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Q&A: Tod Machover on personal music


The inventor and composer, whose group at the Massachusetts Institute of Technology's Media Lab developed the technology behind Guitar Hero, has electronically customized instruments for musicians from Prince to Yo-Yo Ma. As Machover prepares for the world premiere of his robotic opera Death and the Powers in Monaco in September, he explains how his interactive performance techniques might lead to personalized therapies.

Death and the Powers

Composed by Tod Machover. Libretto by Robert Pinsky. Directed by Diane Paulus 25–26 September 2010, Opéra de Monte-Carlo, Monaco. See

 What is the opera about?

Mortality. I know my parents well, but how will their grandchildren know them? What can a dying person pass on to future generations? I researched people such as US entrepreneur and inventor Ray Kurzweil, who is trying to live forever; people who are trying to preserve themselves on ice; and people with locked-in syndrome, who have almost complete paralysis and cannot communicate but are not dead.

The opera tells the story of Simon Powers, a man who wants to remain in the world after he dies. So he invents a system to download everything about himself — his legacy, personality and memories — into his environment. At the end of the first scene Powers disappears, and the stage set becomes the main character.

How do you use robotics to portray Powers after his death?

Credit: G. SPIRO

The system into which Powers has transferred his intelligence has four elements: two kinds of robots, animated bookcases and a musical chandelier. The bookcases have LED displays that look like the spines of thousands of books; as they move and change texture, they allow Powers to express himself. A swarm of nine 'opera bots' acts as a chorus. They are wireless, intelligent and graceful; white and smooth with lights all over. The other category of robots is cruder. They look like strange animals and react nervously to the characters onstage.

You've described the chandelier as the first use of sonic animatronics. What is it?

It looks like an upside-down Venus fly-trap plant, with wings of rounded metal that are criss-crossed by dozens of Teflon strings that extend about 12 metres when it opens. It is a robotic musical instrument in which the strings are vibrated using electro-acoustic signals. We can control the harmonics and produce rich sounds, like low piano notes, as well as pulsations and vibrations.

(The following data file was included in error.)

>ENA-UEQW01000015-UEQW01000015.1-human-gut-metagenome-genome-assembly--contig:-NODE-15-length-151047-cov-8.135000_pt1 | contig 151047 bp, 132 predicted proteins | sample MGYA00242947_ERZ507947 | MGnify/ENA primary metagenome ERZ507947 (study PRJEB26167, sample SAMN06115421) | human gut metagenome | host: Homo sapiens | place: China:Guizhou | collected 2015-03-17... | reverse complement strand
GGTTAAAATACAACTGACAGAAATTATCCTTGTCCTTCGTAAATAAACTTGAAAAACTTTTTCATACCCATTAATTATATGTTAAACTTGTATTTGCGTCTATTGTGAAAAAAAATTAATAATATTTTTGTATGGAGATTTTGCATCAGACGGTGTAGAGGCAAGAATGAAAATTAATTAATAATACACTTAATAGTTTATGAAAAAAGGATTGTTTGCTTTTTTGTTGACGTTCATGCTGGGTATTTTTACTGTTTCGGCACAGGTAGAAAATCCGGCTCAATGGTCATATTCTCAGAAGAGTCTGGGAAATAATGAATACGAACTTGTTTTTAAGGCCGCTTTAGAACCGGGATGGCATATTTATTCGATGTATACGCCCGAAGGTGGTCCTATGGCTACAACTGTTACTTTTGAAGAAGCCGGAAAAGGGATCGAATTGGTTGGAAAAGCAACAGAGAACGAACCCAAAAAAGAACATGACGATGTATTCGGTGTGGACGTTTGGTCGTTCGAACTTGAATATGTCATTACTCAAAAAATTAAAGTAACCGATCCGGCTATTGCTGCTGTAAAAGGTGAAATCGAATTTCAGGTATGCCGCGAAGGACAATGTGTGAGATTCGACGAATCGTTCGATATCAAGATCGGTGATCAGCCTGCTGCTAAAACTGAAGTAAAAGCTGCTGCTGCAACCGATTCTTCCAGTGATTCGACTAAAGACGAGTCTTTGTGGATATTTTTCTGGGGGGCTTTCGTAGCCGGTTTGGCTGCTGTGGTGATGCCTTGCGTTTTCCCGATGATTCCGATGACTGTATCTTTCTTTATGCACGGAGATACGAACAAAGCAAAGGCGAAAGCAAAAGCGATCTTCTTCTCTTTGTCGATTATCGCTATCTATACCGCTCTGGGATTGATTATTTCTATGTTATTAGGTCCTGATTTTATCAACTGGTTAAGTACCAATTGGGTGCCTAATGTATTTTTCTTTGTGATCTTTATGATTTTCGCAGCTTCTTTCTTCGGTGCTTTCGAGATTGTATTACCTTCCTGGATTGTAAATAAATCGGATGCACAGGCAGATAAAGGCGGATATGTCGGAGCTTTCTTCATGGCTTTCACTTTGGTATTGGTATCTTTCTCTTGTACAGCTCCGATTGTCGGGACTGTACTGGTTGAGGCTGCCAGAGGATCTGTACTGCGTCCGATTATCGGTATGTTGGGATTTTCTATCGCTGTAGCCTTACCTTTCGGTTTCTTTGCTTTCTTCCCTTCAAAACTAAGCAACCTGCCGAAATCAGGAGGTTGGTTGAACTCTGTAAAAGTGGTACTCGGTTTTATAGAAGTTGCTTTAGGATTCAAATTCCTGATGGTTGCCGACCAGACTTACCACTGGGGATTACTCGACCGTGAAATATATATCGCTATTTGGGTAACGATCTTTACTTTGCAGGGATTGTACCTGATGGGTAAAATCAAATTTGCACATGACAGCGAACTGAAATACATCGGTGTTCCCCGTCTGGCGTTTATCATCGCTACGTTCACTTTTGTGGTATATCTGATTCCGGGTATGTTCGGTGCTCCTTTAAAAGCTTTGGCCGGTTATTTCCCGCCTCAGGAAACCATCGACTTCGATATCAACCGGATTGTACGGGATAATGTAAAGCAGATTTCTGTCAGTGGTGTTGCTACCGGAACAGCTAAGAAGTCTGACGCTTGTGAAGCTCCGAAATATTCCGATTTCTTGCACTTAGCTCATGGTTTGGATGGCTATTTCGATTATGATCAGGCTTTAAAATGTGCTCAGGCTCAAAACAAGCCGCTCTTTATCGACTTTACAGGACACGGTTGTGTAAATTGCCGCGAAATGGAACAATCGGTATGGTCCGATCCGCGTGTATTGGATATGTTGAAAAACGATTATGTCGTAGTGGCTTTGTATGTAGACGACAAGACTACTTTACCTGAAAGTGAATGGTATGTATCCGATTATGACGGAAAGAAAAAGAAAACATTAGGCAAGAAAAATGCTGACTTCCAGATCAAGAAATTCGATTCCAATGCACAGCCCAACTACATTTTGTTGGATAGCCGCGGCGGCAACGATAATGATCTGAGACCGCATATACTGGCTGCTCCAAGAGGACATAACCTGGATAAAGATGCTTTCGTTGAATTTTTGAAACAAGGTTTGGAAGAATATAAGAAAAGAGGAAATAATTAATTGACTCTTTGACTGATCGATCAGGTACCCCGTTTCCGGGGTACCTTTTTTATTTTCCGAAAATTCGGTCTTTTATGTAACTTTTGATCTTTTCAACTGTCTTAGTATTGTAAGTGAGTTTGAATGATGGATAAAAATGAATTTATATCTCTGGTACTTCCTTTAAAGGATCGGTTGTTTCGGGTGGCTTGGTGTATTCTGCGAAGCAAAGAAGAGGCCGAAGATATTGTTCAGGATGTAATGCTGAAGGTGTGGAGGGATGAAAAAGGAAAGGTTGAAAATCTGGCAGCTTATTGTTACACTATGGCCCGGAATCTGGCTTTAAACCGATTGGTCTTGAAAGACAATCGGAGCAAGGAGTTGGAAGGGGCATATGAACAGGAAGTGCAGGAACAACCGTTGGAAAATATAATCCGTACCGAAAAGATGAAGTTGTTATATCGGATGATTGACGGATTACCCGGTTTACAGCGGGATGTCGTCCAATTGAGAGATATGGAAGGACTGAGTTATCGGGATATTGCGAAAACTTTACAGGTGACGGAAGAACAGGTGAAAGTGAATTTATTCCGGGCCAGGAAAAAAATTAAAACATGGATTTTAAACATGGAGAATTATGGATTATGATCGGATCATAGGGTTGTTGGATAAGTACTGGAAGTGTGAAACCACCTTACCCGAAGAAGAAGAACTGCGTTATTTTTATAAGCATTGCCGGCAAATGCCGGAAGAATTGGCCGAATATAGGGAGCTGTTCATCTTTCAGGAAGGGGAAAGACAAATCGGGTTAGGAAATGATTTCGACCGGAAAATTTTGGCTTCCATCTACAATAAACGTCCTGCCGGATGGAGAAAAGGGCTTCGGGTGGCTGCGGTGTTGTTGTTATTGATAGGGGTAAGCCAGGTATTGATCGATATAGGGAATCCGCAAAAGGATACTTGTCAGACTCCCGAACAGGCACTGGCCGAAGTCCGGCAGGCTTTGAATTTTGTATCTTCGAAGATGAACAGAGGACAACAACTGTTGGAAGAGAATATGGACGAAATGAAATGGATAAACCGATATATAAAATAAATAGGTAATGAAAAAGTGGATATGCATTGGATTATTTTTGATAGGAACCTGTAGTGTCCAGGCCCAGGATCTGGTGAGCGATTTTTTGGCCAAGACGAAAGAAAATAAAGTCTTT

How will the actors interact with the stage?

We draw on a new technique called disembodied performance to animate the onstage environment using the offstage voice, breathing and arm movements of James Maddalena, who plays Powers. One big question is how much he will be able to control while he is singing and reacting to other performers. We also want to measure his muscle contractions, pulse, posture and other things he can't consciously control.

Why did you choose the medium of opera?

With the world being fragmented and busy, there is something powerful about going to a public place and experiencing something that is never going to happen again. Opera also attracts me because it is a hybrid, pragmatic form that has always sought to pull every possible discipline into its orbit — much like the MIT Media Lab encompasses so many areas of human exploration. Opera may seem to be a traditional form, but it is ripe for, and open to, reinvention.

Credit: C. R. DE MASSY/V. BINA

How has opera inspired your research?

The first opera I did was VALIS, based on Philip K. Dick's novel. It was staged in the lobby of the Pompidou Centre in Paris in 1987 with almost no scenery. I wanted to rehearse the pit orchestra like a rock group, for hours every day, but I couldn't afford that much time. So I reduced the orchestra to two musicians. And that is when I invented hyper-instruments — acoustic instruments that are measured and sensed electronically in ways that affect the sound, to maximize the variety of sound coming from each one. These instruments, based on commercially available technology, eventually led to the video games Guitar Hero and Rock Band.

How do you think music affects us?

I am optimistic that music can play a part in combating disease — both physical and mental. Music therapy is an old profession, but we are just beginning to understand the science that will allow treatments to be shaped to an individual. I am adapting my hyper-instruments so that they can be adjusted to the skills or limitations of each person.

I also believe that in 50 years we will be able to customize each piece of music, and the way that it is played, to produce a precise emotional and physical reaction — hopefully a beneficial one — that will be unique for each of us, in each situation, in each moment. This 'personal music' has never existed before, but I intend to help lay the groundwork for it.


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Interview by Jascha Hoffman, a writer based in San Francisco, California.

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Hoffman, J. Q&A: Tod Machover on personal music. Nature 466, 320 (2010).

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